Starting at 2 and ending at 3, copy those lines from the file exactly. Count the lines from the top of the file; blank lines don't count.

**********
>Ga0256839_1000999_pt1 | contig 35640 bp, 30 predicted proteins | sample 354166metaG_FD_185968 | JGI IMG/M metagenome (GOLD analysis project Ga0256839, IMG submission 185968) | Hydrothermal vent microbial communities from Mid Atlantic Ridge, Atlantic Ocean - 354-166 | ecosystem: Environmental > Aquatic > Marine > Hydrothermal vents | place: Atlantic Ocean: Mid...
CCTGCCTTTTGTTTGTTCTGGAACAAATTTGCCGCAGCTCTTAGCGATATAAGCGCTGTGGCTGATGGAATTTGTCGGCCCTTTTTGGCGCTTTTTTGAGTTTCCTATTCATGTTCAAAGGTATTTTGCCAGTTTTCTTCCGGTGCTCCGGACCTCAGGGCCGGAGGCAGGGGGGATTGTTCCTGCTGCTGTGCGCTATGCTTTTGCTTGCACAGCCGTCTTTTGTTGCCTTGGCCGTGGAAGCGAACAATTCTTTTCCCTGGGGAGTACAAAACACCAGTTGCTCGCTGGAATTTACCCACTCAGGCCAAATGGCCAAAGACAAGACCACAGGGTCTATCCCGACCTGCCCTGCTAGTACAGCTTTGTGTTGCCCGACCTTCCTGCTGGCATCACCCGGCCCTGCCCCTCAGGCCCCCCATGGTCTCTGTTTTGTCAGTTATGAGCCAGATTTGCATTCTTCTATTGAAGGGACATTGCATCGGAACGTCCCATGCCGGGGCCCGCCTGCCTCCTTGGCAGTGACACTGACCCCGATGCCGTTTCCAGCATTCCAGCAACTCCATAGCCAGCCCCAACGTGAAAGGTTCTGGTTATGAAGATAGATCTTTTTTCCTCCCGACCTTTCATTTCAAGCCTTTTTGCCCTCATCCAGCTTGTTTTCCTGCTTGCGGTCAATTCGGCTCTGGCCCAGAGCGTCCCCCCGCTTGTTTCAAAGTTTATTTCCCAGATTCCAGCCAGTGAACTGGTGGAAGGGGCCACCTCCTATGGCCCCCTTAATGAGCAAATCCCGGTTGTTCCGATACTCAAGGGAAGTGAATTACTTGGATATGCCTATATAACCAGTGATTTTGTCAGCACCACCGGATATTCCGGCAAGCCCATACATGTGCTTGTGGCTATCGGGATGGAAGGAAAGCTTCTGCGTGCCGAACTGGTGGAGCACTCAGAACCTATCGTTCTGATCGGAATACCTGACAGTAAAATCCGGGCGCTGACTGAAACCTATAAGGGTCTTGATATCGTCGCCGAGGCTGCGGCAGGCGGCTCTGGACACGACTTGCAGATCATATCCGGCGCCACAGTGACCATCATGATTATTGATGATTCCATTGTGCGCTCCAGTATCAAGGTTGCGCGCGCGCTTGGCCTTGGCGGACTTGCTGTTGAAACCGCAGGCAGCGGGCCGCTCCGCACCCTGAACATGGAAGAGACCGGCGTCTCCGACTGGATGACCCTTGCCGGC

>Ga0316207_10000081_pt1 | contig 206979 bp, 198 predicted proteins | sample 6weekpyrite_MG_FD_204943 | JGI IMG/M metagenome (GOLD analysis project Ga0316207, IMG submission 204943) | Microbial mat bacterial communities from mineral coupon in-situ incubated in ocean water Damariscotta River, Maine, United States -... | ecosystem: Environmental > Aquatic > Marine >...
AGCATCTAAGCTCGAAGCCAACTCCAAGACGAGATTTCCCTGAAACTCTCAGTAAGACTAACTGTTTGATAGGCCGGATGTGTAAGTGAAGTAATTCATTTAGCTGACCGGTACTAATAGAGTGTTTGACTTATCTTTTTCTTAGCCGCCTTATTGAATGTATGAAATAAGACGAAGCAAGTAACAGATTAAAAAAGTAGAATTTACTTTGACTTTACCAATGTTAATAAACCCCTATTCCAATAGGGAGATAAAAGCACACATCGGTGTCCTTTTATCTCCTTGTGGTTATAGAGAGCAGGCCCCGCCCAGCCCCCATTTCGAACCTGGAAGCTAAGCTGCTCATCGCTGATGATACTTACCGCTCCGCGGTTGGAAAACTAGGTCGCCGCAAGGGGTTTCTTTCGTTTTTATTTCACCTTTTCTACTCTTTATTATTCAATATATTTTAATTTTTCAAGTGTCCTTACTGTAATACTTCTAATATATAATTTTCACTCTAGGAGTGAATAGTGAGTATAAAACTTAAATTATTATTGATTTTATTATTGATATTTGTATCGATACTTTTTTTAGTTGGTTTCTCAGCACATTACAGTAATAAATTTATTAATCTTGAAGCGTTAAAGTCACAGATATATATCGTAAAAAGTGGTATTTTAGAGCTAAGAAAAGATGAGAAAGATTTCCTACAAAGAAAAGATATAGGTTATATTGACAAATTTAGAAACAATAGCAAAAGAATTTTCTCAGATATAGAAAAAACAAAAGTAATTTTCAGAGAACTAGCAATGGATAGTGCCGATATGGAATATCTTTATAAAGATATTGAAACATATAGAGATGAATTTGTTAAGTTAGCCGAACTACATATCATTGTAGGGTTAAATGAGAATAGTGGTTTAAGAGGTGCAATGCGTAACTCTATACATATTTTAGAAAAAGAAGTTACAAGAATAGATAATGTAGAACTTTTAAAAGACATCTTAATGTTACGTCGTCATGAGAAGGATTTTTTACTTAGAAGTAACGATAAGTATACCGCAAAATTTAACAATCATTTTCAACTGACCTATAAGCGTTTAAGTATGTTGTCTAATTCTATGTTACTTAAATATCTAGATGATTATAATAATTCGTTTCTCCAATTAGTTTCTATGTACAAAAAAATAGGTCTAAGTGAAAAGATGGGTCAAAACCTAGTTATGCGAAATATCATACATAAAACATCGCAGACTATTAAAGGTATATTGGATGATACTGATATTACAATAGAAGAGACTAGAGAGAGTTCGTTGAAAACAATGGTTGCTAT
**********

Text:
CCTGCCTTTTGTTTGTTCTGGAACAAATTTGCCGCAGCTCTTAGCGATATAAGCGCTGTGGCTGATGGAATTTGTCGGCCCTTTTTGGCGCTTTTTTGAGTTTCCTATTCATGTTCAAAGGTATTTTGCCAGTTTTCTTCCGGTGCTCCGGACCTCAGGGCCGGAGGCAGGGGGGATTGTTCCTGCTGCTGTGCGCTATGCTTTTGCTTGCACAGCCGTCTTTTGTTGCCTTGGCCGTGGAAGCGAACAATTCTTTTCCCTGGGGAGTACAAAACACCAGTTGCTCGCTGGAATTTACCCACTCAGGCCAAATGGCCAAAGACAAGACCACAGGGTCTATCCCGACCTGCCCTGCTAGTACAGCTTTGTGTTGCCCGACCTTCCTGCTGGCATCACCCGGCCCTGCCCCTCAGGCCCCCCATGGTCTCTGTTTTGTCAGTTATGAGCCAGATTTGCATTCTTCTATTGAAGGGACATTGCATCGGAACGTCCCATGCCGGGGCCCGCCTGCCTCCTTGGCAGTGACACTGACCCCGATGCCGTTTCCAGCATTCCAGCAACTCCATAGCCAGCCCCAACGTGAAAGGTTCTGGTTATGAAGATAGATCTTTTTTCCTCCCGACCTTTCATTTCAAGCCTTTTTGCCCTCATCCAGCTTGTTTTCCTGCTTGCGGTCAATTCGGCTCTGGCCCAGAGCGTCCCCCCGCTTGTTTCAAAGTTTATTTCCCAGATTCCAGCCAGTGAACTGGTGGAAGGGGCCACCTCCTATGGCCCCCTTAATGAGCAAATCCCGGTTGTTCCGATACTCAAGGGAAGTGAATTACTTGGATATGCCTATATAACCAGTGATTTTGTCAGCACCACCGGATATTCCGGCAAGCCCATACATGTGCTTGTGGCTATCGGGATGGAAGGAAAGCTTCTGCGTGCCGAACTGGTGGAGCACTCAGAACCTATCGTTCTGATCGGAATACCTGACAGTAAAATCCGGGCGCTGACTGAAACCTATAAGGGTCTTGATATCGTCGCCGAGGCTGCGGCAGGCGGCTCTGGACACGACTTGCAGATCATATCCGGCGCCACAGTGACCATCATGATTATTGATGATTCCATTGTGCGCTCCAGTATCAAGGTTGCGCGCGCGCTTGGCCTTGGCGGACTTGCTGTTGAAACCGCAGGCAGCGGGCCGCTCCGCACCCTGAACATGGAAGAGACCGGCGTCTCCGACTGGATGACCCTTGCCGGC

>Ga0316207_10000081_pt1 | contig 206979 bp, 198 predicted proteins | sample 6weekpyrite_MG_FD_204943 | JGI IMG/M metagenome (GOLD analysis project Ga0316207, IMG submission 204943) | Microbial mat bacterial communities from mineral coupon in-situ incubated in ocean water Damariscotta River, Maine, United States -... | ecosystem: Environmental > Aquatic > Marine >...